TEXT BY SARA ANNE DONNELLY
PHOTOGRAPHY BY IRVIN SERRANO
Judy Walsh and Paul Stenzel wanted to retire in Maine, but they couldn’t agree where. He wanted the solitude of Siberia. She loved the sociability of the city. Their resolution? A 1.5-acre property abutting the 90-acre Peaks Island Land Preserve, just three watery miles from downtown Portland. “It’s so peaceful, nestled in the woods, we really love that, and yet we’re 300 yards from the ocean and a 20-minute walk to the ferry terminal,” Paul says. Completed last year, their 1,750-square-foot house also balances country and city. It has a rustic ethos, with a shed roof, rough-sawn cedar siding, and low-maintenance grounds. But it also has a cubist profile, with six-foot windows and traffic-cone-orange accents that lend an undeniably cosmopolitan spirit. Eddie Albert, meet Eva Gabor.
“You don’t need a huge kitchen to cook for a dozen people,” says Paul, a former chef and culinary arts professor. He and architect Phil Kaplan, of Portland’s Kaplan Thompson, designed a compact space, with an induction stove embedded in the island’s concrete countertop, a whisper-quiet Bosch dishwasher, and a double wall oven framed in the same orange used to accent the home’s exterior. Maple cabinets complement the pale oak floors and the walls, which range in hue throughout the house from lily white to warm gray. Kaplan oriented some walls so Judy’s artworks, collected during her career as a conservator, can be displayed without risking light damage. Massachusetts artist Roy Perkinson painted the seascape above the banquette.
Built with mostly Maine-sourced materials by Peaks Island contractor Heather Thompson, of Thompson Johnson Woodworks, this net-zero-energy home is equipped with a 6.7 kW solar array and mini-split heat pumps. “It seemed to me that if we were going to build a 21st-century house, it should look and act like one,” Judy says. Paul has a history of throat cancer, so Kaplan designed 16-inch-thick walls to incorporate not only super insulation, but also a vapor barrier that keeps the house at 60 percent humidity. The walls allow for window seats, such as those in the living room. The upper windows, by contrast, are dramatically recessed on the exterior.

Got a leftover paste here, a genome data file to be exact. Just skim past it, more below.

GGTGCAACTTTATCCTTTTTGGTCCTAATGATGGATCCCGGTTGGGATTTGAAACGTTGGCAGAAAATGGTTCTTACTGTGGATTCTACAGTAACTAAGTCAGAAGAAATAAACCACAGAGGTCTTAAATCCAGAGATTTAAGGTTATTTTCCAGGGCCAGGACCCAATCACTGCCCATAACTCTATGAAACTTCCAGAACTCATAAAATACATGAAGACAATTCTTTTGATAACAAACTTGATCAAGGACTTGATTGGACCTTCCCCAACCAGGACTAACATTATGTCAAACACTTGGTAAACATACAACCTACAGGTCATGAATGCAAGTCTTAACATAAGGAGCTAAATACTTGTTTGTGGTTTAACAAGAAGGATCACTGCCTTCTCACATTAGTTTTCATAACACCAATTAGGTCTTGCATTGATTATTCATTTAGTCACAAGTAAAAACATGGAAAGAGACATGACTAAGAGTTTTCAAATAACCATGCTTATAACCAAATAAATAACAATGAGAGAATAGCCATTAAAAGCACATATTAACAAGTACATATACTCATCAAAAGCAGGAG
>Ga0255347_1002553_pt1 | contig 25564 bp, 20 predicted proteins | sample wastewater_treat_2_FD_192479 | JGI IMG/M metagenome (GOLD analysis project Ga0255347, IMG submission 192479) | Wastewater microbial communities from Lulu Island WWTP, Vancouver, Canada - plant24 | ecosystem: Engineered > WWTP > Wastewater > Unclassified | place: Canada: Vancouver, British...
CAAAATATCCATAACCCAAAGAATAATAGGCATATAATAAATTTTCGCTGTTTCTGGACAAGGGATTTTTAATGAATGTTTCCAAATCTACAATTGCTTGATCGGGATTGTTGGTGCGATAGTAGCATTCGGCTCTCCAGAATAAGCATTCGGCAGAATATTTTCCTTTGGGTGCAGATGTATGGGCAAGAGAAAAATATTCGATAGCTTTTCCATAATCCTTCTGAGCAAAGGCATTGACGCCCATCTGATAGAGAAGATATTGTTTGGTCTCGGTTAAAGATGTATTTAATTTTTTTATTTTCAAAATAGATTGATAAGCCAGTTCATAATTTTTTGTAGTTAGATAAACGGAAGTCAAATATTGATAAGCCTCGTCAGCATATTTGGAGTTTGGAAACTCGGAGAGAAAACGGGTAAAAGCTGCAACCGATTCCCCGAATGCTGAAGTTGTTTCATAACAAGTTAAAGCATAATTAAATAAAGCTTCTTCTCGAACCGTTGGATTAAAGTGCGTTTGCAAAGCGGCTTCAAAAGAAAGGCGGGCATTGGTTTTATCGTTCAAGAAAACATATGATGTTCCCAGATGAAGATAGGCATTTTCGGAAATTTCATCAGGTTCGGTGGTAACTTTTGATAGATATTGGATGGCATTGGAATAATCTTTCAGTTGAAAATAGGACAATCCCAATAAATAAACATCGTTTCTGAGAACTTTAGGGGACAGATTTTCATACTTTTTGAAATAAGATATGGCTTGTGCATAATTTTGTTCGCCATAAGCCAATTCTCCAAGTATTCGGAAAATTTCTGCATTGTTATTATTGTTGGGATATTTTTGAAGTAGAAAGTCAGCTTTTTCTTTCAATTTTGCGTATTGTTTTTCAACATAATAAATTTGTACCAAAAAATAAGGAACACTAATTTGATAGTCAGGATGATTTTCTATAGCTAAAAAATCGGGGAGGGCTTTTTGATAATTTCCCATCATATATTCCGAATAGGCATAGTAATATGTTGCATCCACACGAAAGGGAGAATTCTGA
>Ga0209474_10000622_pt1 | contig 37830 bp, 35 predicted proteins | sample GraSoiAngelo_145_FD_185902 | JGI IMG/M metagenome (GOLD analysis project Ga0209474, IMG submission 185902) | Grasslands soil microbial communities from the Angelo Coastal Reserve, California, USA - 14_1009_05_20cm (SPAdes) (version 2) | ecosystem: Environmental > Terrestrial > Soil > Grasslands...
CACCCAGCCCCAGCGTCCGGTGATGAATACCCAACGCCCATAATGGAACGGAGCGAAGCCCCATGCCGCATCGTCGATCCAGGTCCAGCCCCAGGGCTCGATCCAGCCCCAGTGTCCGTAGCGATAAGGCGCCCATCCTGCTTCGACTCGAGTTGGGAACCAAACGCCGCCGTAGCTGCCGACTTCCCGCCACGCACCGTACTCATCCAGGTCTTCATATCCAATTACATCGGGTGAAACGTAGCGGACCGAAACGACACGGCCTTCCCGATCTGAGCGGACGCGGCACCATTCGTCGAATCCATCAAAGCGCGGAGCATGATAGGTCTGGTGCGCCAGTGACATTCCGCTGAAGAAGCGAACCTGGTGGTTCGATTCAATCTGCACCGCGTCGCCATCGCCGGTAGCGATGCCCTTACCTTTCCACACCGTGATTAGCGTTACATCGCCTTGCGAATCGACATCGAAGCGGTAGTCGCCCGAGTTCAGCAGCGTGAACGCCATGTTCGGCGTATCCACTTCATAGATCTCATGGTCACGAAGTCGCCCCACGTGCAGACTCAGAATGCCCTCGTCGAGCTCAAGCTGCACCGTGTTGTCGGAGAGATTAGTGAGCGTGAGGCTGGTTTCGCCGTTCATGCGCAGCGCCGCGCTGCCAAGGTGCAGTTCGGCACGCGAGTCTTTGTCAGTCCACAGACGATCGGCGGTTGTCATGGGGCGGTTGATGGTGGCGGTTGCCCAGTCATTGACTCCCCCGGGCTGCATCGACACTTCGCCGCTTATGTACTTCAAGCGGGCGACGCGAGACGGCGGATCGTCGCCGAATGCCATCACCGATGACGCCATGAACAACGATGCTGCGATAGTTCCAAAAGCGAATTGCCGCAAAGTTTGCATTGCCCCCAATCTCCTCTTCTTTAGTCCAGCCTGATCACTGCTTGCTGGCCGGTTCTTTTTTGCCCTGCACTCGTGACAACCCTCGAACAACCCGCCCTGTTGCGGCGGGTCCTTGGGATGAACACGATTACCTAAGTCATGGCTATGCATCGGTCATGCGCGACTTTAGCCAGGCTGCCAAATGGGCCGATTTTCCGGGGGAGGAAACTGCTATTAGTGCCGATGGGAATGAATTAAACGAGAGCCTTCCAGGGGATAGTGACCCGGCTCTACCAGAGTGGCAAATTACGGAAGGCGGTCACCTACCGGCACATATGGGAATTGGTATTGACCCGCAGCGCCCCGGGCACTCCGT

Children of visiting friends love this elevated sleep space with a rail by Cumberland lronworks and a Baldwin apple ladder. It’s located in the common area of the house, which has an open-space design. While the house was being built, Judy and Paul moved into an apartment for a trial run. “We taped off the floor so we were living in the floor plan of the house,” Judy says. “When we moved in, we knew where all the furniture should go. We even knew where all the art should go.”
The front deck’s angled posts hold a retractable sail that shades this favorite spot. “We can see people coming down the road and we can wave to them,” Judy says. Close-knit Peaks Island, it turns out, supplies plenty of sociability. And when the couple wants quiet, there’s plenty of that too. “It’s not Siberia,” Paul allows. “It’s actually much better.”